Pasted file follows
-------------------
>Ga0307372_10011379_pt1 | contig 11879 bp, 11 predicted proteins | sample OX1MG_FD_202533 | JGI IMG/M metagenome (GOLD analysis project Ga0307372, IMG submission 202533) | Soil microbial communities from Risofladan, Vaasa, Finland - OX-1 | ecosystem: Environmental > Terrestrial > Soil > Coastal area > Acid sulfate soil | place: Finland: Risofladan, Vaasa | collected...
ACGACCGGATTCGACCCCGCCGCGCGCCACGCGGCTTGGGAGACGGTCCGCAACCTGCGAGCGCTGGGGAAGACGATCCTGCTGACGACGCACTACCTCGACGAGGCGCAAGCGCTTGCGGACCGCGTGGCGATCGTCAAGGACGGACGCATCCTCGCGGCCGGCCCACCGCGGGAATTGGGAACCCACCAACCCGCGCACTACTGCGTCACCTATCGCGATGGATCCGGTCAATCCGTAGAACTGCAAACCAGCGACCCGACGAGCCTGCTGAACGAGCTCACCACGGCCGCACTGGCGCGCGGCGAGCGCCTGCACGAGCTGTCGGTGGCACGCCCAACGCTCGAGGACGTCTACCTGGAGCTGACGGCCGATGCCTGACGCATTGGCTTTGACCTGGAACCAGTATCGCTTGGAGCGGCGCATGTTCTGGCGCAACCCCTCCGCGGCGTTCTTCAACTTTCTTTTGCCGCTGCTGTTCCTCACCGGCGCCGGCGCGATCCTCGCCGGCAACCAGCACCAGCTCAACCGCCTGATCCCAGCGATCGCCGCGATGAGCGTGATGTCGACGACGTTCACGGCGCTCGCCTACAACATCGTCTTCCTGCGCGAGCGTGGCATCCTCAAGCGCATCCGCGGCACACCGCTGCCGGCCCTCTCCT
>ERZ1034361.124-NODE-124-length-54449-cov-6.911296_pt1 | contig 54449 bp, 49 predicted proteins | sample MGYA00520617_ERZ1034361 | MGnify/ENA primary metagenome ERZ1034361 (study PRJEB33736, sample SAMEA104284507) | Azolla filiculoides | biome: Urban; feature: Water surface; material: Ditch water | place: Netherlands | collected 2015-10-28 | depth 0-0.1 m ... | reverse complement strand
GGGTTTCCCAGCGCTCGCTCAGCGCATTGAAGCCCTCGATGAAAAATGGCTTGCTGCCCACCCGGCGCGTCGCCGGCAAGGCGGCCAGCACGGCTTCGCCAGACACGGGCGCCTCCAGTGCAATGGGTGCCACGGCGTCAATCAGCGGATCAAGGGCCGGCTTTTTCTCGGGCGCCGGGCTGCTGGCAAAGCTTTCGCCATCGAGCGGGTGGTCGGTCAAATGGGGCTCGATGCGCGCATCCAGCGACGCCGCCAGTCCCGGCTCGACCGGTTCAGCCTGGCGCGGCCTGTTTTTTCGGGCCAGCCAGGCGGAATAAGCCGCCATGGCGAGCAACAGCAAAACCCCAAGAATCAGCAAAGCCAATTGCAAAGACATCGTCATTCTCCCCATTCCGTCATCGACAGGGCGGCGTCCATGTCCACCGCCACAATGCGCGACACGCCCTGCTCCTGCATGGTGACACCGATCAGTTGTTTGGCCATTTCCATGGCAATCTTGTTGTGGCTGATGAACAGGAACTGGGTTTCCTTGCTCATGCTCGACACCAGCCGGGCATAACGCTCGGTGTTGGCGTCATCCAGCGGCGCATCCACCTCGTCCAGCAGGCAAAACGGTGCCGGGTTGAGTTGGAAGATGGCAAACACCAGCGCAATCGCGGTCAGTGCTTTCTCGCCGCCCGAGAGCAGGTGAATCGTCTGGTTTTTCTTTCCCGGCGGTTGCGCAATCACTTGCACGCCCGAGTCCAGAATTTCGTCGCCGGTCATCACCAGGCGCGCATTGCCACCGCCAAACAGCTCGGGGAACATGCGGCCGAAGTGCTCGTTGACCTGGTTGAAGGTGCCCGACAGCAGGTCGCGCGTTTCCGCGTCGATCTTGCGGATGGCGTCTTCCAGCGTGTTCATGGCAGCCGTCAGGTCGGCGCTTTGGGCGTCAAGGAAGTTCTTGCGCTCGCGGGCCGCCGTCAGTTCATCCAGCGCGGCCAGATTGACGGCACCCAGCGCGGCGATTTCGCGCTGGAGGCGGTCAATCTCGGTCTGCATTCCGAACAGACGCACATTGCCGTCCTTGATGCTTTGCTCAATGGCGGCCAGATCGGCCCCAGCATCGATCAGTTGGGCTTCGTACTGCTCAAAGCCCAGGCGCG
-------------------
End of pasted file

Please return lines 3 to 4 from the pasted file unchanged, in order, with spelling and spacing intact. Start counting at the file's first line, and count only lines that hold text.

>ERZ1034361.124-NODE-124-length-54449-cov-6.911296_pt1 | contig 54449 bp, 49 predicted proteins | sample MGYA00520617_ERZ1034361 | MGnify/ENA primary metagenome ERZ1034361 (study PRJEB33736, sample SAMEA104284507) | Azolla filiculoides | biome: Urban; feature: Water surface; material: Ditch water | place: Netherlands | collected 2015-10-28 | depth 0-0.1 m ... | reverse complement strand
GGGTTTCCCAGCGCTCGCTCAGCGCATTGAAGCCCTCGATGAAAAATGGCTTGCTGCCCACCCGGCGCGTCGCCGGCAAGGCGGCCAGCACGGCTTCGCCAGACACGGGCGCCTCCAGTGCAATGGGTGCCACGGCGTCAATCAGCGGATCAAGGGCCGGCTTTTTCTCGGGCGCCGGGCTGCTGGCAAAGCTTTCGCCATCGAGCGGGTGGTCGGTCAAATGGGGCTCGATGCGCGCATCCAGCGACGCCGCCAGTCCCGGCTCGACCGGTTCAGCCTGGCGCGGCCTGTTTTTTCGGGCCAGCCAGGCGGAATAAGCCGCCATGGCGAGCAACAGCAAAACCCCAAGAATCAGCAAAGCCAATTGCAAAGACATCGTCATTCTCCCCATTCCGTCATCGACAGGGCGGCGTCCATGTCCACCGCCACAATGCGCGACACGCCCTGCTCCTGCATGGTGACACCGATCAGTTGTTTGGCCATTTCCATGGCAATCTTGTTGTGGCTGATGAACAGGAACTGGGTTTCCTTGCTCATGCTCGACACCAGCCGGGCATAACGCTCGGTGTTGGCGTCATCCAGCGGCGCATCCACCTCGTCCAGCAGGCAAAACGGTGCCGGGTTGAGTTGGAAGATGGCAAACACCAGCGCAATCGCGGTCAGTGCTTTCTCGCCGCCCGAGAGCAGGTGAATCGTCTGGTTTTTCTTTCCCGGCGGTTGCGCAATCACTTGCACGCCCGAGTCCAGAATTTCGTCGCCGGTCATCACCAGGCGCGCATTGCCACCGCCAAACAGCTCGGGGAACATGCGGCCGAAGTGCTCGTTGACCTGGTTGAAGGTGCCCGACAGCAGGTCGCGCGTTTCCGCGTCGATCTTGCGGATGGCGTCTTCCAGCGTGTTCATGGCAGCCGTCAGGTCGGCGCTTTGGGCGTCAAGGAAGTTCTTGCGCTCGCGGGCCGCCGTCAGTTCATCCAGCGCGGCCAGATTGACGGCACCCAGCGCGGCGATTTCGCGCTGGAGGCGGTCAATCTCGGTCTGCATTCCGAACAGACGCACATTGCCGTCCTTGATGCTTTGCTCAATGGCGGCCAGATCGGCCCCAGCATCGATCAGTTGGGCTTCGTACTGCTCAAAGCCCAGGCGCG